This dataset includes various audio files, video files, and photographs from a public transmedia outreach project focused on NEST's efforts in the Safe Beaches and Shellfish project. These elements together form a storytelling website called "NEST: Safe Beaches, Shellfish, and You." Here, they are removed from their original context, but are presented for the purposes of compiling a complete archive.
"NEST: Safe Beaches, Shellfish, and You" is a communication platform that is provided as part of the New England Sustainability Consortium’s first project on Safe Beaches and Shellfish. As a research effort, this platform makes use of transmedia storytelling to share the work of the Consortium. Through writing, images, audio, video, infographics, and interactive media, the transmedia project is a reflection of the interdisciplinary work of NEST. It also features key NEST stakeholders, including native tribes, shellfish harvesters, public schools, beach monitoring programs, and government agencies. The purpose of the project is to provide citizens, funders, and researchers the chance to explore and understand the work of NEST to take the next step toward a sustainable future for Maine and New Hampshire. The complete project is live at http://nest.maine.edu and its materials are archived here to provide a long-term, open-access record.
Media scholar Henry Jenkins describes transmedia storytelling as "the art of world-making" (Convergence Culture, page 21) and has written a number of books and articles that explain it as an especially engaging way to tell fictional stories. But there is a current move in transmedia studies to adapt the method for use in non-fictional narratives as well. A powerful example of this is Welcome to Pine Point, an interactive web-based documentary about a now-abandoned mining town in Canada's Northwest Territories.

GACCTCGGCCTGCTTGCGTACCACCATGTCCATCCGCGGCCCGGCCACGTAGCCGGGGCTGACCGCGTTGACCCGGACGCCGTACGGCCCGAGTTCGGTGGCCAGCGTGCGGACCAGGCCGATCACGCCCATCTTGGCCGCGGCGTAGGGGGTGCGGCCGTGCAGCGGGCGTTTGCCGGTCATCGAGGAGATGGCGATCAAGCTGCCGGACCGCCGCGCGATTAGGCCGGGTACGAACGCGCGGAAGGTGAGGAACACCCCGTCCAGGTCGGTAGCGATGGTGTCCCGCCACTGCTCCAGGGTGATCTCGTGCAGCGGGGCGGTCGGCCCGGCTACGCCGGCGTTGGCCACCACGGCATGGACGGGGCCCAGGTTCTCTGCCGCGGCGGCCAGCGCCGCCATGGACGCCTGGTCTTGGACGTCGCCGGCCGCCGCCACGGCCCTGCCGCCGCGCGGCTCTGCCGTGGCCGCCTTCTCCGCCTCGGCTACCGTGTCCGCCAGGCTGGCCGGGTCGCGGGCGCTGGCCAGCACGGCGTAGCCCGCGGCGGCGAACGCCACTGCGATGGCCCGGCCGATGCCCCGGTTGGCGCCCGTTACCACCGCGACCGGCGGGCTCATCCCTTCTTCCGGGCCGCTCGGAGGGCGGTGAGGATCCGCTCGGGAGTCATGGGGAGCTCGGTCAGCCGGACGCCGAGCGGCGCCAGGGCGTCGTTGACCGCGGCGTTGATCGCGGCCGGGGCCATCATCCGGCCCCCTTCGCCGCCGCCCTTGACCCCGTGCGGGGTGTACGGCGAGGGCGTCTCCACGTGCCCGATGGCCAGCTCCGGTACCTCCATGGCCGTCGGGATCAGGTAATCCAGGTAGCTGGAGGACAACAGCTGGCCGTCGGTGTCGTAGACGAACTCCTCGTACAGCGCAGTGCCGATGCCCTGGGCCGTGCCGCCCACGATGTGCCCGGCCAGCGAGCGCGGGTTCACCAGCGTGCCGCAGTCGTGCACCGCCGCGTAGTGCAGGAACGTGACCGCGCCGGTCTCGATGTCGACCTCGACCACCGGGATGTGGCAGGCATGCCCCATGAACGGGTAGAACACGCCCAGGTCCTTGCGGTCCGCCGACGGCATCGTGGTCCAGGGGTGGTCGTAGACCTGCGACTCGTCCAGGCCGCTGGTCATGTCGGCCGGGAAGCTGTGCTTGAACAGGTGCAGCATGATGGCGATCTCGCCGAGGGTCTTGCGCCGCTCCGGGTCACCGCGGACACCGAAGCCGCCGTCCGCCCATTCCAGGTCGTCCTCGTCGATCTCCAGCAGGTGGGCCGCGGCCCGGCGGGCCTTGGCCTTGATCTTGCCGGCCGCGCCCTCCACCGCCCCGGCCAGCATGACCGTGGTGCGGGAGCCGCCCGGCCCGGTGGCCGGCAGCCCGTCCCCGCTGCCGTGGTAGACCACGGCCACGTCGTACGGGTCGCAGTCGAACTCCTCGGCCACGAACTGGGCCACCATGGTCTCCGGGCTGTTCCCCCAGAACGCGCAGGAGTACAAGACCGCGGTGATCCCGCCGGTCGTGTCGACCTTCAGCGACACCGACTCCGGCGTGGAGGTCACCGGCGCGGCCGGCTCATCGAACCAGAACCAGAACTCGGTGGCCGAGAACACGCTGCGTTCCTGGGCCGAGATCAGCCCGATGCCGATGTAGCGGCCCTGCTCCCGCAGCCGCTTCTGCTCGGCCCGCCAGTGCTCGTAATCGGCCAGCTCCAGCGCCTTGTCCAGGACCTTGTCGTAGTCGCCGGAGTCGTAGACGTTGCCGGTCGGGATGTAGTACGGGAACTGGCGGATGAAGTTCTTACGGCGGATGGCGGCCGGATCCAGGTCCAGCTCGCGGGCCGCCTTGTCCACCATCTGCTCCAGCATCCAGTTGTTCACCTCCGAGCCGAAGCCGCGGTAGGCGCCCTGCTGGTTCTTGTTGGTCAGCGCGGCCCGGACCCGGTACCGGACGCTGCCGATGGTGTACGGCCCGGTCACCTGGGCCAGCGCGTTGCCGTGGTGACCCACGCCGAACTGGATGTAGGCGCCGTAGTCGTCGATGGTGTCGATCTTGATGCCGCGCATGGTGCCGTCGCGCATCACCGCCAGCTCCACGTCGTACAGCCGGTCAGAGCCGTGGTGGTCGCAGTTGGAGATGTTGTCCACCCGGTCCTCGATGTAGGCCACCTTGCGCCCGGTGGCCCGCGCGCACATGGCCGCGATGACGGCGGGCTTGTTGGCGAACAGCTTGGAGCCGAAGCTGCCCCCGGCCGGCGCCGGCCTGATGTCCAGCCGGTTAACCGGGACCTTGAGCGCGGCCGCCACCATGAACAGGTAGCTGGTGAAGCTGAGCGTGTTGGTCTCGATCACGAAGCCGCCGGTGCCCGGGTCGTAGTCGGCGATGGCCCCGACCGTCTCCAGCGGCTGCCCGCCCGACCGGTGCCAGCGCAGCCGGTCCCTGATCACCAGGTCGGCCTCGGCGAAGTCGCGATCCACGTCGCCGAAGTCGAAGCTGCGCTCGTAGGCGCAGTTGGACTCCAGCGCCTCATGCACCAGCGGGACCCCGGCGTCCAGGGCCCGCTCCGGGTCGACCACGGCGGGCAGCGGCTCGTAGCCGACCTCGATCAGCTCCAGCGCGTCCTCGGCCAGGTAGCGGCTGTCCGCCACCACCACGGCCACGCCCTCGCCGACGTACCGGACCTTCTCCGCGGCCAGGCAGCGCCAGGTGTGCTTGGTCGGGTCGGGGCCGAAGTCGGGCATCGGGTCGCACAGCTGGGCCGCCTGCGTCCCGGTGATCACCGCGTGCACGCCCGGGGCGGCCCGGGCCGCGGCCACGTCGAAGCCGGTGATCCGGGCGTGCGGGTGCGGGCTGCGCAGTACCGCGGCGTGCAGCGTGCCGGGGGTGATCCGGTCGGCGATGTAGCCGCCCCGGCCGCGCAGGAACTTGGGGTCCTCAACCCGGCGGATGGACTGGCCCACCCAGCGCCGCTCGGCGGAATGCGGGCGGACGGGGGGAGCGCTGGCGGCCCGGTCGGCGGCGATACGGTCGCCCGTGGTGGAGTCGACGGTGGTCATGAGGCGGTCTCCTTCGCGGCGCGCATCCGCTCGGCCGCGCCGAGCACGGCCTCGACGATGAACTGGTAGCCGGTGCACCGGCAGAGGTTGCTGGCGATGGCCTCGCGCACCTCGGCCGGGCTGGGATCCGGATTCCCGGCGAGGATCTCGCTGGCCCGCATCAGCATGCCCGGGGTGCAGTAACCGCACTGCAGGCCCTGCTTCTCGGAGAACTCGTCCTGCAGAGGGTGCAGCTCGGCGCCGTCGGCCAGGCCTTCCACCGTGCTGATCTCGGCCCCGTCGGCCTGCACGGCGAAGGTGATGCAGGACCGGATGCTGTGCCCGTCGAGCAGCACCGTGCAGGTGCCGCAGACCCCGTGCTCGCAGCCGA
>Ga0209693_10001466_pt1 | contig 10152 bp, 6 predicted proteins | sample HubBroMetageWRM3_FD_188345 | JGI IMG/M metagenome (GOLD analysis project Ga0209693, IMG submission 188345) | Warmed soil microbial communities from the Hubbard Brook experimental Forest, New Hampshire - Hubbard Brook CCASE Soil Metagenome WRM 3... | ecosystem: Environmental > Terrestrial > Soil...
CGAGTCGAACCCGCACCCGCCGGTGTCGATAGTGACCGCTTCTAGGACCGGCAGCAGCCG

Transmedia storytelling was the perfect choice for sharing NEST's work because unlike multimedia (where different types of media are collapsed into one rigid form), it allows for each piece of media to illuminate a different aspect of the story, with each fragment working with the others to provide a rich picture of the narrative. Transmedia storytelling can be thought of as an ecological approach to storytelling, where a project like this website is a habitat in which different "species" of story segments participate together in a larger system. In this way, this approach to reporting is inspired by and closely mirrors the structure of NEST itself as well as the systems it studies.
Finally, transmedia is important because it engages people. Beyond simply telling or even showing the engagements already going on through NEST, transmedia allows website users to put themselves in the story, participate in its telling, and imagine the NEST Consortium differently. Thank you to everyone who made this project possible.